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Downtown Muskogee, Inc. (DMI) will sponsor a tour of historic homes and buildings located in Muskogee’s historic districts. Called “This Place Matters Historic Homes & Buildings Tour,” the event is scheduled for Saturday, May 7, 2011 from 1:00 to 5:00 p.m. Downtown Muskogee, Inc. is the organization that manages Muskogee’s Main Street program.
The “This Place Matters” campaign is an effort by the National Trust for Historic Preservation to highlight and encourage “green” preservation of historic structures all across America. This is the third year for Muskogee’s “This Place Matters” Tour. As a Main Street Community in Oklahoma, Muskogee is striving to take a lead position in historic preservation for the state.
“Muskogee has some of the most extensive historic building stock in our state,” says Oklahoma Main Street Center architect Ron Franz. “Only larger cities such as Oklahoma City and Tulsa can rival Muskogee for the variety and quality of historic homes and buildings.”
“We have a wonderful group of historic structures on the tour,” states DMI Executive Director Jonita Mullins. These structures are located in Muskogee’s historic districts, which include the Downtown Historic District, the Kendall Place Historical District and the Capitol Hill area.
The sites for the 2011 “This Place Matters” tour include the Severs Home located on North Terrace. This home is one of the oldest in Muskogee and is listed on the National Register of Historic Places. Its impressive five fireplaces and wrap-around porch make it a distinctive home which was built by Captain F.B. Severs.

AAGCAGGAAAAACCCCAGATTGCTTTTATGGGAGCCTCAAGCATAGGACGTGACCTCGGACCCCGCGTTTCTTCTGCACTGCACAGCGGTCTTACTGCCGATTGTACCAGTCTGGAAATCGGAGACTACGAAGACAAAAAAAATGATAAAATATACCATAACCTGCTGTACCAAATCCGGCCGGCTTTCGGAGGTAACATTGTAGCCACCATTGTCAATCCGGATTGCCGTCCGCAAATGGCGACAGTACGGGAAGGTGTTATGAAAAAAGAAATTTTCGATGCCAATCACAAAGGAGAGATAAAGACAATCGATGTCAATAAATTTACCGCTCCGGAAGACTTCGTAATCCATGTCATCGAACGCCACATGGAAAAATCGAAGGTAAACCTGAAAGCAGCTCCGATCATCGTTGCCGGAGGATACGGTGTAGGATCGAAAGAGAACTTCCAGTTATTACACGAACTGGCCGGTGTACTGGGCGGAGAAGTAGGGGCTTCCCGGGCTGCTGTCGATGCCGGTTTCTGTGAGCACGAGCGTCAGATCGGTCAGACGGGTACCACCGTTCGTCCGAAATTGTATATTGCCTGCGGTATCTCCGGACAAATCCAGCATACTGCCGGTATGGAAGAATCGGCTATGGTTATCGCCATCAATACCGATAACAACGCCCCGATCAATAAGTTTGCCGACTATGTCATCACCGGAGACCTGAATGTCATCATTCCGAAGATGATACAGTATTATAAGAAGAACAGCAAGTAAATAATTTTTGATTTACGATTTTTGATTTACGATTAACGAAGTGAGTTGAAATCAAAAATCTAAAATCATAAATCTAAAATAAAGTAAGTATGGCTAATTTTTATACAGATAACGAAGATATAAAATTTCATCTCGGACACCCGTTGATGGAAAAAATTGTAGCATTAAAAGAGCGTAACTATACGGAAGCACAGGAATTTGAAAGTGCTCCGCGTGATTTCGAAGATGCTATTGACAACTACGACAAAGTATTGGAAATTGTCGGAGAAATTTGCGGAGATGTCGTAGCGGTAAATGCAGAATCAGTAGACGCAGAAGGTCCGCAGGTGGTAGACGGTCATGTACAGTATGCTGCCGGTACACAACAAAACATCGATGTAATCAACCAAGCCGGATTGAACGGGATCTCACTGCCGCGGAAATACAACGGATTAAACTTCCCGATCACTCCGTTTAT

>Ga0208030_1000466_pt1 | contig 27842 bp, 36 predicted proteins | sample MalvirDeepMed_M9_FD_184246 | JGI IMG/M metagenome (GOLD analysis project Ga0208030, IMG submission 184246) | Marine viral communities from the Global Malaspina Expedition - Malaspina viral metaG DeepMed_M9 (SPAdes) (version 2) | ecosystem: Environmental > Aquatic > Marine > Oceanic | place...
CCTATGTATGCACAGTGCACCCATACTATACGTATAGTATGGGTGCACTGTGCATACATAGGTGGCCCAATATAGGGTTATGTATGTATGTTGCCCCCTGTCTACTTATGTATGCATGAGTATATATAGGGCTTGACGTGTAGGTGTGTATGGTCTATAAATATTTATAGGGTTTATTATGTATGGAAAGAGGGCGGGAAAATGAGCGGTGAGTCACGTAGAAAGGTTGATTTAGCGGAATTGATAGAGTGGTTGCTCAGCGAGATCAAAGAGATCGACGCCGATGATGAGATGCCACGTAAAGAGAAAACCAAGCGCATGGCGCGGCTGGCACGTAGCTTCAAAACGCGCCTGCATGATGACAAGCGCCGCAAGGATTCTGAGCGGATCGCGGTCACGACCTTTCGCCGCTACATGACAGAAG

In the Kendall Place District, the Welch Home will be featured. This house at 14th and Okmulgee is one of Muskogee’s most beautiful homes with towering columns and a one-time ballroom on the third floor. Two other homes in Kendall Place on the tour are the Thomas-Foreman Home and the Griffin-Hays Home.
In the Downtown Historic District, Grace Episcopal Church located at Sixth and Court will be open for the tour. This historical church dates to 1905 and has stunning stained glass windows. Also located downtown is the Turner Annex at 223 N. Third Street. Newly renovated as office space and apartments, the Turner Annex was once a hotel.
Also on the tour is the Muskogee County Courthouse, built by the Manhattan Construction Company in 1928. A second church, One in Christ Outreach Christian Center, was also a Manhattan project built as a Camp Gruber Chapel in 1942.
Self-guided tickets for the “This Place Matters” tour are $15 and may be purchased at the Downtown Muskogee office at 223 N. 3rd St. on the day of the event. For a guided trolley tour, tickets are $20 and available at Three Rivers Museum where the trolley will load passengers. Proceeds from ticket sales will benefit Downtown Muskogee, Inc., a non-profit organization.
The ticket will be a tour booklet which will provide photos and interesting facts about each home and building and also a map to each site. Self-guided visitors will be responsible for their own transportation, but parking directions will be included in the tour booklet.